• The evaluation must be documented and say that your senior needs a mobility aid for a medical condition (called a “Certificate of Medical Necessity”)

• You must present the order or prescription to the Medicare-approved electric scooter supplier before Medicare can be billed

• The “driver” must be able to get on and get off of the scooter  and safely operate it

• He/she must have good vision

• He/she must have a health condition that makes it difficult for him/her to move around at home

Changes to Medicare Coverage

There have been changes to Medicare coverage for “Durable Medical Equipment,” which includes things like medical supplies and electric mobility scooters. It’s important that you are aware of the changes.  The ones listed below apply through the end of 2011; if you have questions about covered suppliers, go to where Medicare-approved suppliers are listed or call 1-800-MEDICARE (1-800-633-4227). If your elder has a Medicare Advantage Plan, be sure to check with the individual plan to be sure you follow their guidelines for obtaining an electric mobility scooter.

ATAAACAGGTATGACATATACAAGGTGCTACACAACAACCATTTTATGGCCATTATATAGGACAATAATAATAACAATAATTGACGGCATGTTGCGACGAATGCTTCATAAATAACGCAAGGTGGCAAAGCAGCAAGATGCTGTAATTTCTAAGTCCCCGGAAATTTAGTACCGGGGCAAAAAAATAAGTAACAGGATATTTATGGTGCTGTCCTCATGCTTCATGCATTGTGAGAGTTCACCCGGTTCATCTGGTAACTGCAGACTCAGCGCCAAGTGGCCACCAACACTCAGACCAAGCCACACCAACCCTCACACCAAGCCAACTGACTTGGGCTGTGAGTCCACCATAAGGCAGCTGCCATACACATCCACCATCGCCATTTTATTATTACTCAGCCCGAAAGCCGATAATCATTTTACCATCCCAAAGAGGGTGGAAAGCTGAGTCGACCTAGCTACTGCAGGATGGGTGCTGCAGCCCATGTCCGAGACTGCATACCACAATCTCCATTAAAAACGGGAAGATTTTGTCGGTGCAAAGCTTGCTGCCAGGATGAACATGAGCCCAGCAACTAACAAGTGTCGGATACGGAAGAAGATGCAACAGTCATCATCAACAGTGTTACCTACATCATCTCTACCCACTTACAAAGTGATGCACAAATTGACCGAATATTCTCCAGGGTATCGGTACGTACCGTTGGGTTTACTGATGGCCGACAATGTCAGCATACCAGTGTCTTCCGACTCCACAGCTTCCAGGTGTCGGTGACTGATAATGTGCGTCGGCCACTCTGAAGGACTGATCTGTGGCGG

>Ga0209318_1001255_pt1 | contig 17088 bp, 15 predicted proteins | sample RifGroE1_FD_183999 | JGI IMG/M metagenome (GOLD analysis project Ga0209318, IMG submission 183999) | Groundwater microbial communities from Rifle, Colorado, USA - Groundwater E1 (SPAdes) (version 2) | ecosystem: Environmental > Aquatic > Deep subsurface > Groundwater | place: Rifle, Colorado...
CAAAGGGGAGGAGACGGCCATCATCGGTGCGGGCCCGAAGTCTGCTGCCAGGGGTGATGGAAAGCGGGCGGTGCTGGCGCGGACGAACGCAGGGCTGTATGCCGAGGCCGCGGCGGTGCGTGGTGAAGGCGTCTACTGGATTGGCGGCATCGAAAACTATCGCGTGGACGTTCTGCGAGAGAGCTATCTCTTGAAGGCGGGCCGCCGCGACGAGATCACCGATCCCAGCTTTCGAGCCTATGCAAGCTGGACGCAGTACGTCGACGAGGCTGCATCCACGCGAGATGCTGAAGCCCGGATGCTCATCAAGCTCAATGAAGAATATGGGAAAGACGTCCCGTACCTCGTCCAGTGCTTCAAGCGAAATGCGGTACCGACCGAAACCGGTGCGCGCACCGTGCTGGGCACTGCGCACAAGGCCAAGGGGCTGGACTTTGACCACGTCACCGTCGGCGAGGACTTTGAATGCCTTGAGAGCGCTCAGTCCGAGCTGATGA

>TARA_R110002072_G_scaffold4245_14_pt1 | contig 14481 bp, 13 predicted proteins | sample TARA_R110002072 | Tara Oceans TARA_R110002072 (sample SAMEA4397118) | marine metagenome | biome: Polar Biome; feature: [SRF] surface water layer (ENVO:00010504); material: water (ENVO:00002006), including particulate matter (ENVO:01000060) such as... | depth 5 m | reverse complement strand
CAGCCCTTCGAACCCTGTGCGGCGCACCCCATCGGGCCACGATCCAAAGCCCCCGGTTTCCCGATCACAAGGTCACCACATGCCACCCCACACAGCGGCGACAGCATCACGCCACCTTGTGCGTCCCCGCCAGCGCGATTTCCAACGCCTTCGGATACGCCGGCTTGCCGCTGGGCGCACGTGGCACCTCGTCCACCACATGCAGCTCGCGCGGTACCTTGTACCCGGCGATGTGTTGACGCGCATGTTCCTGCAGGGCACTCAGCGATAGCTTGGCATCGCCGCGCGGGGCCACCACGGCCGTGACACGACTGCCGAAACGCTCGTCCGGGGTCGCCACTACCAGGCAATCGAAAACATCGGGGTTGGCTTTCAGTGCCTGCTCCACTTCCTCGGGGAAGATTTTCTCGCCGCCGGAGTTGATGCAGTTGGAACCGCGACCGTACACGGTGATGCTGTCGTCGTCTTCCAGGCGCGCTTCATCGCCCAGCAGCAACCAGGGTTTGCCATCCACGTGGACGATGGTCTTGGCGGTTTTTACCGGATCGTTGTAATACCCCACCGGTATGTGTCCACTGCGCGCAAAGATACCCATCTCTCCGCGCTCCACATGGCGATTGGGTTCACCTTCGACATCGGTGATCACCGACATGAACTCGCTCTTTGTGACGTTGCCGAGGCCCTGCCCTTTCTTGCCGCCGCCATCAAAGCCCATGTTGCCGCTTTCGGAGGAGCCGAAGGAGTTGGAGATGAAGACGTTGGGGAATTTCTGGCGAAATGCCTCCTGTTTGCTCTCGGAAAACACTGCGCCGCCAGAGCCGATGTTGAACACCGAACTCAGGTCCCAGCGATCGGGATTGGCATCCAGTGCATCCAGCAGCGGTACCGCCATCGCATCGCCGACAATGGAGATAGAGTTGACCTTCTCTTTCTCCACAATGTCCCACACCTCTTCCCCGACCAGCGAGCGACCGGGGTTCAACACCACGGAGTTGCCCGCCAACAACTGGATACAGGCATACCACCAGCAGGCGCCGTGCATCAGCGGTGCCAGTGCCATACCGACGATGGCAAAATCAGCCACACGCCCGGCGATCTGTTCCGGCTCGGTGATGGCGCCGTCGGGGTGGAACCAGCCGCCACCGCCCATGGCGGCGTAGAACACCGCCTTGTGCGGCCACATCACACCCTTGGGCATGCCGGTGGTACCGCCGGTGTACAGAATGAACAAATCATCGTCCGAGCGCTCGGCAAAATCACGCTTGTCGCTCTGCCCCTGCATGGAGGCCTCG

In an effort to cut costs, Medicare began to implement what is called “Competitive Bidding” at the end of 2010. This meant that Medicare-approved providers and suppliers of durable medical equipment were required to submit competitive bids for their products. There is a selection process in which the “winning” bids and those suppliers become Medicare-approved.

Also, there are now much stricter guidelines for doctors and providers who evaluate the need for a mobility aid. These evaluations have always been face-to-face for Medicare to approve a wheelchair or scooter, but now these evaluations are even lengthier and more detailed.